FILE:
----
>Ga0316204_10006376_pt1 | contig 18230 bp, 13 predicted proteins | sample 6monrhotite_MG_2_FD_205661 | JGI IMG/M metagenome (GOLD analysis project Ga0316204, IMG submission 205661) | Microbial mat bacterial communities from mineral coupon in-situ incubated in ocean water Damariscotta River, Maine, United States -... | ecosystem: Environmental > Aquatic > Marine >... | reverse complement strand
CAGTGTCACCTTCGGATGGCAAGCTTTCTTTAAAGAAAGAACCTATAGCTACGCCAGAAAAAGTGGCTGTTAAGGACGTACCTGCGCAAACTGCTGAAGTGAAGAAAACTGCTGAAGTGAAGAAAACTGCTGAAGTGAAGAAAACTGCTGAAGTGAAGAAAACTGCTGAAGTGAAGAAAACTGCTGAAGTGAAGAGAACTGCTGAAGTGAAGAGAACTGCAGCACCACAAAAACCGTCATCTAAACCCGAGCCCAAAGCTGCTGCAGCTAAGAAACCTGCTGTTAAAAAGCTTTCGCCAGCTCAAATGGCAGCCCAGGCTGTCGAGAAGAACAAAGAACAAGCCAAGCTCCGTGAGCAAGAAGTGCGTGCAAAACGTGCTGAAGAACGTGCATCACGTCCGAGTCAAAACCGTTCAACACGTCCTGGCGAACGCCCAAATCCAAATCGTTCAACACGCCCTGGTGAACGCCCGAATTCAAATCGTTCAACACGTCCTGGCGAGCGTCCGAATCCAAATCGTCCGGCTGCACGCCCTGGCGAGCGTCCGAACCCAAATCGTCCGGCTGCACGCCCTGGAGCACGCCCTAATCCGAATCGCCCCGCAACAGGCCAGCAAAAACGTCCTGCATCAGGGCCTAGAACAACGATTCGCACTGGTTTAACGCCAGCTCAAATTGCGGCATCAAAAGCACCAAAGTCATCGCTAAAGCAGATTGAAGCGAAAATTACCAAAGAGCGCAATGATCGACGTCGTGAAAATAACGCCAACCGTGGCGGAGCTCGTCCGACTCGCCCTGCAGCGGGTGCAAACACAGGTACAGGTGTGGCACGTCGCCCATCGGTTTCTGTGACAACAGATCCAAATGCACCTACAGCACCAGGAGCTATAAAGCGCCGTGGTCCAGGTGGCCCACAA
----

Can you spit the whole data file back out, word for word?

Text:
>Ga0316204_10006376_pt1 | contig 18230 bp, 13 predicted proteins | sample 6monrhotite_MG_2_FD_205661 | JGI IMG/M metagenome (GOLD analysis project Ga0316204, IMG submission 205661) | Microbial mat bacterial communities from mineral coupon in-situ incubated in ocean water Damariscotta River, Maine, United States -... | ecosystem: Environmental > Aquatic > Marine >... | reverse complement strand
CAGTGTCACCTTCGGATGGCAAGCTTTCTTTAAAGAAAGAACCTATAGCTACGCCAGAAAAAGTGGCTGTTAAGGACGTACCTGCGCAAACTGCTGAAGTGAAGAAAACTGCTGAAGTGAAGAAAACTGCTGAAGTGAAGAAAACTGCTGAAGTGAAGAAAACTGCTGAAGTGAAGAAAACTGCTGAAGTGAAGAGAACTGCTGAAGTGAAGAGAACTGCAGCACCACAAAAACCGTCATCTAAACCCGAGCCCAAAGCTGCTGCAGCTAAGAAACCTGCTGTTAAAAAGCTTTCGCCAGCTCAAATGGCAGCCCAGGCTGTCGAGAAGAACAAAGAACAAGCCAAGCTCCGTGAGCAAGAAGTGCGTGCAAAACGTGCTGAAGAACGTGCATCACGTCCGAGTCAAAACCGTTCAACACGTCCTGGCGAACGCCCAAATCCAAATCGTTCAACACGCCCTGGTGAACGCCCGAATTCAAATCGTTCAACACGTCCTGGCGAGCGTCCGAATCCAAATCGTCCGGCTGCACGCCCTGGCGAGCGTCCGAACCCAAATCGTCCGGCTGCACGCCCTGGAGCACGCCCTAATCCGAATCGCCCCGCAACAGGCCAGCAAAAACGTCCTGCATCAGGGCCTAGAACAACGATTCGCACTGGTTTAACGCCAGCTCAAATTGCGGCATCAAAAGCACCAAAGTCATCGCTAAAGCAGATTGAAGCGAAAATTACCAAAGAGCGCAATGATCGACGTCGTGAAAATAACGCCAACCGTGGCGGAGCTCGTCCGACTCGCCCTGCAGCGGGTGCAAACACAGGTACAGGTGTGGCACGTCGCCCATCGGTTTCTGTGACAACAGATCCAAATGCACCTACAGCACCAGGAGCTATAAAGCGCCGTGGTCCAGGTGGCCCACAA